The December 2022 issue of IEEE Spectrum is here!

Close bar

Yesterday, three major international newspapers - the Guardian, New York Times and the weekly Der Spiegel - simultaneously began publishing information contained in documents from a stolen treasure trove of classified US military documents related to the war in Afghanistan. The documents, some 91,731 of them in all, cover the period from January 2004 and December 2009.

The information came from the whistleblower Web site Wikileaks, which has published all the documents on its Web site (if you can get to it). According to the New York Times, it will be publishing another 15,000 documents that have been withheld until names of individuals in the documents can be retracted to protect their safety. 

The Guardian says (as do the other papers) that it "has no direct knowledge of the original source of the material", although there is rampant speculation that it came from Pfc. Bradley E. Manning, an Army intelligence analyst, who is under military arrest for the leaking of classified information.  

The White House and others have condemned the unauthorized release of the information by Wikileaks. White House National Security Advisor James Jones said that (quoting from a story in the Politico):

"The United States strongly condemns the disclosure of classified information by individuals and organizations which could put the lives of Americans and our partners at risk, and threaten our national security."

Security Advisor Jones went on to say that the information in the documents only serves to support the changes in strategy that the Obama Administration has taken in Afghanistan in the past year.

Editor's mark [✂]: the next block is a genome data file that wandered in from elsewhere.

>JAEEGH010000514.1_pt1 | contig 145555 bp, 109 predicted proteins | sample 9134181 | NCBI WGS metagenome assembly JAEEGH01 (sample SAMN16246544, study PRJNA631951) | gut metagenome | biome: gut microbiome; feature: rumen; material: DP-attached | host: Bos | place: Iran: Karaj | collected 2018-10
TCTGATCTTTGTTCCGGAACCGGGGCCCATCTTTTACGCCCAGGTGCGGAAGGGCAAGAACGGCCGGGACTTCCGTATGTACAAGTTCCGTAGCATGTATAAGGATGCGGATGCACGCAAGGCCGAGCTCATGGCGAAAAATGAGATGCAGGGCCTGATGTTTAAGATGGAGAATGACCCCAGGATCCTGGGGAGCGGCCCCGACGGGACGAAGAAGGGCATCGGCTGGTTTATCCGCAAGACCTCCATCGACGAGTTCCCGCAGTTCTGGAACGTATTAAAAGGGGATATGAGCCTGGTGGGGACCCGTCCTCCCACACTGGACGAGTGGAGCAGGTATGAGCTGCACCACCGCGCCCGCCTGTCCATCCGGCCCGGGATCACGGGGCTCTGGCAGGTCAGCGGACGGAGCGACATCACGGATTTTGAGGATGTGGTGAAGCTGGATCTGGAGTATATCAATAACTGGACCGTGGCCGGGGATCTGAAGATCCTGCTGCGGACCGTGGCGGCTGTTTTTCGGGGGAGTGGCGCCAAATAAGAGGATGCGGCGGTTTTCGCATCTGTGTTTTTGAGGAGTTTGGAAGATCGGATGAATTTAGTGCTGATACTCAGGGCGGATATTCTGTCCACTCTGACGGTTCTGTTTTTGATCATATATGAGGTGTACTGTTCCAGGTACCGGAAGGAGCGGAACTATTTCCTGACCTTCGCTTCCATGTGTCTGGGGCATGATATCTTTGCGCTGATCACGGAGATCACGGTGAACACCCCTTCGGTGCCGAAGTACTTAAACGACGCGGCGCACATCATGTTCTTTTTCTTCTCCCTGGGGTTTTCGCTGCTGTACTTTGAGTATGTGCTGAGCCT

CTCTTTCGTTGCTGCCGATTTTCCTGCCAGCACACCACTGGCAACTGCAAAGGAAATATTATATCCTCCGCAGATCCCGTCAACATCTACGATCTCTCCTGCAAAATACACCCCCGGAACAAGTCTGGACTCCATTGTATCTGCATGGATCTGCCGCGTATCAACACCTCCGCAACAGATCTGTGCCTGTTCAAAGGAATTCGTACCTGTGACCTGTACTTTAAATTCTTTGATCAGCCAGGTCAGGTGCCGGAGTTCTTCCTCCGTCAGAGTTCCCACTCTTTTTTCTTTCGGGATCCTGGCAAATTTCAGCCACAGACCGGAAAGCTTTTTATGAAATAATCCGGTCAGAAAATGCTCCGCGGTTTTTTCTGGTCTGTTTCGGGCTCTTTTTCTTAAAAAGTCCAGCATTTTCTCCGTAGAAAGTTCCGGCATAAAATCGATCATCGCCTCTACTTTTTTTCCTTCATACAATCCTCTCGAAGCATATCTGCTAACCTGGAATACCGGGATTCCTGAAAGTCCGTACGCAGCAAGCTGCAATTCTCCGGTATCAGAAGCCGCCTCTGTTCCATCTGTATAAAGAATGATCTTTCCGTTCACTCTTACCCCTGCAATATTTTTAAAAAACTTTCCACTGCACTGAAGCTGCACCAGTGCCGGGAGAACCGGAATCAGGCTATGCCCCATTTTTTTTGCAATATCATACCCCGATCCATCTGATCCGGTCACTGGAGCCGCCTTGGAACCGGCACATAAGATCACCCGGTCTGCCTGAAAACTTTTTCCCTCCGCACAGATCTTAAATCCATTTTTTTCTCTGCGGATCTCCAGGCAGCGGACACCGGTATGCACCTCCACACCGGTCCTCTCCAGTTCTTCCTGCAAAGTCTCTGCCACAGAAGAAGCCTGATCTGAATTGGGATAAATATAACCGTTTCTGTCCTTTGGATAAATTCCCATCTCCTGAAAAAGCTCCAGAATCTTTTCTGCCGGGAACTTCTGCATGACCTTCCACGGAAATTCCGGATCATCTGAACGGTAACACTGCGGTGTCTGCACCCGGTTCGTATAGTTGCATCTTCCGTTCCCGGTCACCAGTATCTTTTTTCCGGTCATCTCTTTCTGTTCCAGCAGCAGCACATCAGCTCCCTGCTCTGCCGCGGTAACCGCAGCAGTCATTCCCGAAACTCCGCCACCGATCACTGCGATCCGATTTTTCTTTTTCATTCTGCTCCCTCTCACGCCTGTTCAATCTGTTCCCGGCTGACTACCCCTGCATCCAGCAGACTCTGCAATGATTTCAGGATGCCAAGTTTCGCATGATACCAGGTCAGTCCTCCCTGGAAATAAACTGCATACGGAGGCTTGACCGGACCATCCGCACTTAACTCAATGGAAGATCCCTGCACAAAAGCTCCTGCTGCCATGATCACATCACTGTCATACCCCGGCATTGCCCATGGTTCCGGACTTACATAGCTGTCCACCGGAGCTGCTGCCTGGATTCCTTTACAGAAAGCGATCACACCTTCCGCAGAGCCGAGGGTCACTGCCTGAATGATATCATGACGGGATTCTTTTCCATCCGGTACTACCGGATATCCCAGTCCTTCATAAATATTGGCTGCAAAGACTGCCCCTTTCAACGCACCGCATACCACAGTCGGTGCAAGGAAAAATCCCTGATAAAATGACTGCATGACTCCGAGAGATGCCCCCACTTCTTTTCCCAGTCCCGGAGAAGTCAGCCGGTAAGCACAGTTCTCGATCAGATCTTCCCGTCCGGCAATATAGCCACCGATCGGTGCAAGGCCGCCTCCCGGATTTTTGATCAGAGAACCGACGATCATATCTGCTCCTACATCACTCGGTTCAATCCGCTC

Others in the administration - mostly off the record - are downplaying the significance and credibility of the information, saying it is old, mostly hearsay, filled with rumors, vague, etc.

I'll let you wade through the information and summaries for yourself at Wikileaks, the Guardian, New York Times and Der Spiegel and decide its material relevance. Each paper has highlighted different aspects of the classified material.

The Wikileaks story follows on the heels of one last week in the Washington Post that also created a firestorm in Washington. The Post ran a three-part series describing the massive increase in the size and cost of the US national intelligence apparatus since 9/11. Just before the story was published, the US government sent out memos (like this [updated] one) to both its employees and contractors reminding them to watch what they say, especially to reporters.

In the Post's case, the story did not use classified information, but instead used only public information combined with good investigate reporting. Quoting from the Post editor's note about their story:

"Every data point on the [Post's] Web site is substantiated by at least two public records."

Still, many readers and government officials complained to the Post that it was effectively aiding and abetting the enemy.